Guarding the Gate

Theatre’s precarious finances will test new director’s imagination and ingenuity

 

A year to its 90th anniversary, the Gate Theatre recently entered a new phase in its history with the appointment of its first female director, Selina Cartmell. She is a daring and often innovative theatre-maker who steps into the role at a time of challenge to the theatre’s reputation and to its sustainability.

A report by consultants Bonnar Keenlyside on the Gate’s precarious finances – it accrued combined losses of almost €1 million in 2013 and 2015 – points to limited opportunity to take risks or to develop or experiment as part of future programming. These are substantial losses in a publicly-funded arts organisation and this is not an ideal starting point for a new artistic director.

Cartmell is only the theatre’s fourth director in almost 90-years. Her predecessor Michael Colgan served 33 of those years, a longevity that might be deemed unwise in any creative organisation. Although Colgan consolidated the international reputation of the Gate, mounting productions with star names, and was in tune with its audience, his programming policy was designed for the most part to play it safe. His attention to the work of three of the greatest dramatists of the twentieth century – Beckett, Friel and Pinter – will be part of his legacy but the report also highlights the scarcity of new writing by Irish playwrights on the Gate stage during his tenure. This is a fairly damming reflection on a theatre in receipt of Arts Council subsidy.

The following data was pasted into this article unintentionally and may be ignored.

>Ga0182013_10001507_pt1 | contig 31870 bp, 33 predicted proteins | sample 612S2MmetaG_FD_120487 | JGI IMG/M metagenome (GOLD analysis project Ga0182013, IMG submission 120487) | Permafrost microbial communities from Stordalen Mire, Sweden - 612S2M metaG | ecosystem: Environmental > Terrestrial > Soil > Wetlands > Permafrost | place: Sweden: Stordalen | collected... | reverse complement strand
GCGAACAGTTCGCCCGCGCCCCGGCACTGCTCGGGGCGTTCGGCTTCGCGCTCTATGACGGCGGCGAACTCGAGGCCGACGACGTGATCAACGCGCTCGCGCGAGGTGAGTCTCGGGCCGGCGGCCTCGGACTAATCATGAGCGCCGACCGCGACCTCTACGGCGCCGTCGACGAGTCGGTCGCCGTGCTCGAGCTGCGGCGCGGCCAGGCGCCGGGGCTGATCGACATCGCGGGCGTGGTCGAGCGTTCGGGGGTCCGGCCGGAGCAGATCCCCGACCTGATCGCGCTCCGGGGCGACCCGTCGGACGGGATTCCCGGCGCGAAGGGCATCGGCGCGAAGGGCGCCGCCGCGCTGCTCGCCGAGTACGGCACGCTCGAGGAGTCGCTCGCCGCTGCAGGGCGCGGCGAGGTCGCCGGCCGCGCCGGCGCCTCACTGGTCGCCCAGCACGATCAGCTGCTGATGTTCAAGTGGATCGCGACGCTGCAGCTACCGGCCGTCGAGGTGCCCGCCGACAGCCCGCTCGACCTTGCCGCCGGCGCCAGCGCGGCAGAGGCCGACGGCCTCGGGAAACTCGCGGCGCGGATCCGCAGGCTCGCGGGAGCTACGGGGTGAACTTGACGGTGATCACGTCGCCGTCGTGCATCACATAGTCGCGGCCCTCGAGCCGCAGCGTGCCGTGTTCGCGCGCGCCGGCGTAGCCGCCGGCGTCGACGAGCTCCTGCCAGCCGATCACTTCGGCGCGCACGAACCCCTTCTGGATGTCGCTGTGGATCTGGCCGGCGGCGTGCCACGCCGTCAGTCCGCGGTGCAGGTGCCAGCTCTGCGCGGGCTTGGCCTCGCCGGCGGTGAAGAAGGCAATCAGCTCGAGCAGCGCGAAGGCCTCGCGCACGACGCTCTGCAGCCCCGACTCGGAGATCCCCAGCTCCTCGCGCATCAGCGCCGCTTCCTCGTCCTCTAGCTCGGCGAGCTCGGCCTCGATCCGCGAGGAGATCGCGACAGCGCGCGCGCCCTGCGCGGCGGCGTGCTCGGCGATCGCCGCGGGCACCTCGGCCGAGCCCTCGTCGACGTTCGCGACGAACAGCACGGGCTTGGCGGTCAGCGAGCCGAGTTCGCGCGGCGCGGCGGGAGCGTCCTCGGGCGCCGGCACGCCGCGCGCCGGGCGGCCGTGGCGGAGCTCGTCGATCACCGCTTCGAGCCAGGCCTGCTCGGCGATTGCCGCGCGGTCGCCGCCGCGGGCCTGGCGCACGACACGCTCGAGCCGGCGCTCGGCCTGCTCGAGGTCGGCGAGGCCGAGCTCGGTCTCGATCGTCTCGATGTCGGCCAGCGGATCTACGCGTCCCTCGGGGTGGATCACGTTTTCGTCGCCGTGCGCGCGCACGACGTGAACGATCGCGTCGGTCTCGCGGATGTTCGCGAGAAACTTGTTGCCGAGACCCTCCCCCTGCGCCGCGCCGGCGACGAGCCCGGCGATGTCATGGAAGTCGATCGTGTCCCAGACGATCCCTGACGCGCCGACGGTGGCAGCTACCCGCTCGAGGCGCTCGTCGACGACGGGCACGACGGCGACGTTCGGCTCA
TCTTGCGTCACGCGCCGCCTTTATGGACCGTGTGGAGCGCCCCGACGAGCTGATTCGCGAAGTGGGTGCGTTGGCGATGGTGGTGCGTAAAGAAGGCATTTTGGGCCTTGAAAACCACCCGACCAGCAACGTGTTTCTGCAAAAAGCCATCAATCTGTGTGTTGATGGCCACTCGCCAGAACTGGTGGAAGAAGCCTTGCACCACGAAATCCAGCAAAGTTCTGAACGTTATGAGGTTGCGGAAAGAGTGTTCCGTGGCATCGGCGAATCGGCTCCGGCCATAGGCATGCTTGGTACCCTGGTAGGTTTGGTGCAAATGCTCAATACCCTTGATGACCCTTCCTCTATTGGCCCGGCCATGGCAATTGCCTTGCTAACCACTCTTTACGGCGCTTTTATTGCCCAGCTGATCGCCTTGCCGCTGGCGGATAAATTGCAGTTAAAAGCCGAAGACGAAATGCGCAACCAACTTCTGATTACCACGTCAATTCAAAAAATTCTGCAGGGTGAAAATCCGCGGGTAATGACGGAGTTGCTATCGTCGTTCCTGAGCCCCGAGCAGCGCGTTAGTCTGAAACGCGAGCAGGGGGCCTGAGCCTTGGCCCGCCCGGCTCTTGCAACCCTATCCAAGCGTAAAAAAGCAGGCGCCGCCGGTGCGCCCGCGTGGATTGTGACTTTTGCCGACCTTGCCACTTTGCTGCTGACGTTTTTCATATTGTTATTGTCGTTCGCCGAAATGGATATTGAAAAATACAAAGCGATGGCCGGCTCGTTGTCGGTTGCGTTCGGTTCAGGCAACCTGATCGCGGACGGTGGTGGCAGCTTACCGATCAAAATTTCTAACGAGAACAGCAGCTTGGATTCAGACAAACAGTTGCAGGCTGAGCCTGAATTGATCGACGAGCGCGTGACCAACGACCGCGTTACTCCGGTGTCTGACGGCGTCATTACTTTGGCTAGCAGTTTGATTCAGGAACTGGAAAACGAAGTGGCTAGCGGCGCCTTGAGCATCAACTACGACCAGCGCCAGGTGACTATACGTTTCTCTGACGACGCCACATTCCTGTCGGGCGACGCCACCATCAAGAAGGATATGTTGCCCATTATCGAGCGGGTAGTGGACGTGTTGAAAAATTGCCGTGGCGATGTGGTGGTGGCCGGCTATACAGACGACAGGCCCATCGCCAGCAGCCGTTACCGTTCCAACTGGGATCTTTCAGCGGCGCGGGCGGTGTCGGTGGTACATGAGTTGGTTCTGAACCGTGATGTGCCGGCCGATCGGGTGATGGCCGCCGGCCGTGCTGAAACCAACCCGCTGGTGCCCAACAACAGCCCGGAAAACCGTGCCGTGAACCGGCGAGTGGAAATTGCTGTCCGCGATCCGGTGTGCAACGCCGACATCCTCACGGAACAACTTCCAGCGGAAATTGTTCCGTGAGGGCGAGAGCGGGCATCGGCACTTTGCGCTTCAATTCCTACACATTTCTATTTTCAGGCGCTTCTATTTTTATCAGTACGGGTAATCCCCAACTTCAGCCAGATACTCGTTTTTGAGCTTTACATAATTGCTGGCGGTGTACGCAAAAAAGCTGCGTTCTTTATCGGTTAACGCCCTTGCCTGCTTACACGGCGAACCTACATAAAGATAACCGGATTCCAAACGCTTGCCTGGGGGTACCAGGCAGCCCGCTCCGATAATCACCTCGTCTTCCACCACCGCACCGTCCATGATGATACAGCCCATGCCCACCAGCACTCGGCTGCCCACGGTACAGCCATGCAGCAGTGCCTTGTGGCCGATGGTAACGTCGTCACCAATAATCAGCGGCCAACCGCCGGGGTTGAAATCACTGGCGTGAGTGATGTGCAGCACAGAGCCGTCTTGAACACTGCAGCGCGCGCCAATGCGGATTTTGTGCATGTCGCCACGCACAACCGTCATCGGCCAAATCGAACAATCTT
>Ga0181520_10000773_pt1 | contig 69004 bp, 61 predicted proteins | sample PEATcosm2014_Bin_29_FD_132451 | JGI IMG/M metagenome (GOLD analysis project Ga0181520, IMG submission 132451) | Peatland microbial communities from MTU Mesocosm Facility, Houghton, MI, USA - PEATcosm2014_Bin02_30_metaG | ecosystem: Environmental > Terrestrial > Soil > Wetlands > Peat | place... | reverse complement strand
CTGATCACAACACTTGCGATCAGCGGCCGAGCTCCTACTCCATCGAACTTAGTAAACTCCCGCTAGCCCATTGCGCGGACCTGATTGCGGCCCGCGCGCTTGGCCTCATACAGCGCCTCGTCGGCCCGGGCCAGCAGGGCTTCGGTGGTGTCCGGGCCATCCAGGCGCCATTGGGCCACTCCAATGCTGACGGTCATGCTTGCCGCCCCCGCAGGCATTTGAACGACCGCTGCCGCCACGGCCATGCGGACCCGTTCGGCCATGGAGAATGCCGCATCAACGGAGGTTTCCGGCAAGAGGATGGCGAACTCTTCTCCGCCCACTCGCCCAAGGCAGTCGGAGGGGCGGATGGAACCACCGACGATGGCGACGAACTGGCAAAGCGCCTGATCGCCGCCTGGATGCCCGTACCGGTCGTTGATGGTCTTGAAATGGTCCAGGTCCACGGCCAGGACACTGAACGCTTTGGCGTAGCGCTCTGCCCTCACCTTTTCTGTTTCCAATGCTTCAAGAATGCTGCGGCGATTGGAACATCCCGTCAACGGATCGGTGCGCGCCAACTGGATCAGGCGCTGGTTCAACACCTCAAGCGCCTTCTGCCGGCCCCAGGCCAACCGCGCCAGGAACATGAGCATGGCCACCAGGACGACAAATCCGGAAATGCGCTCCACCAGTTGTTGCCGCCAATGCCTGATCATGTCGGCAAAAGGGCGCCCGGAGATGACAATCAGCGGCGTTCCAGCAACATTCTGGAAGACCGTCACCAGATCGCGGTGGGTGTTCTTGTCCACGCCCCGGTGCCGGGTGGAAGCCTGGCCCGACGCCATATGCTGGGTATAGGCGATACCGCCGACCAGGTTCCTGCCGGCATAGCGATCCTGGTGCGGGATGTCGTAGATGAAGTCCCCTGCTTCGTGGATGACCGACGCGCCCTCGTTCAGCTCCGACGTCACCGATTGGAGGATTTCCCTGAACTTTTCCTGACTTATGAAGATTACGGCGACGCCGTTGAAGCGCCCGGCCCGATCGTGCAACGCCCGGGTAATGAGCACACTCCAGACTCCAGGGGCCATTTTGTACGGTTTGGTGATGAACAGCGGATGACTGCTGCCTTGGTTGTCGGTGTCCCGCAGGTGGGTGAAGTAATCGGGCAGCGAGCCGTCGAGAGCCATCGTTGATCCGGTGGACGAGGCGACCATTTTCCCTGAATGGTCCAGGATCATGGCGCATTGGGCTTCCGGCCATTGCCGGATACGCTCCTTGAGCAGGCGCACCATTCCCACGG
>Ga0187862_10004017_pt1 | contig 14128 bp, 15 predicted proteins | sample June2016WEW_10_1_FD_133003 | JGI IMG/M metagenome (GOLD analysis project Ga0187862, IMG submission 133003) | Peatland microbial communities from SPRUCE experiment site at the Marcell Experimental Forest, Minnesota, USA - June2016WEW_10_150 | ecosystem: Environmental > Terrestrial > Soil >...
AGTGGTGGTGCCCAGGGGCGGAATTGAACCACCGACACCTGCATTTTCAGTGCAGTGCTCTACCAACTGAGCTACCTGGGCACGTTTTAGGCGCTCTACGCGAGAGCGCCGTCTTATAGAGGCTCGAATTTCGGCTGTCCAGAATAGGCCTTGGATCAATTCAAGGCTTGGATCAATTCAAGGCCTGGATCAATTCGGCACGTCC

The report acknowledges that the former director was “widely recognised as extremely successful” though his remuneration package was one that raised eyebrows in a sector not generally noted for generous financial reward.

The board of the Gate – a panel that seems overdue for a shake-up – might have responded to the deficit with more alacrity. It must now act to safeguard the stability of the theatre without constraining Cartmell’s ambitions. Her greatest challenge is to replenish the Gate audience while not substantively chasing away its “core, loyal but conservative audience”. Striking that balance will test her imagination and ingenuity.

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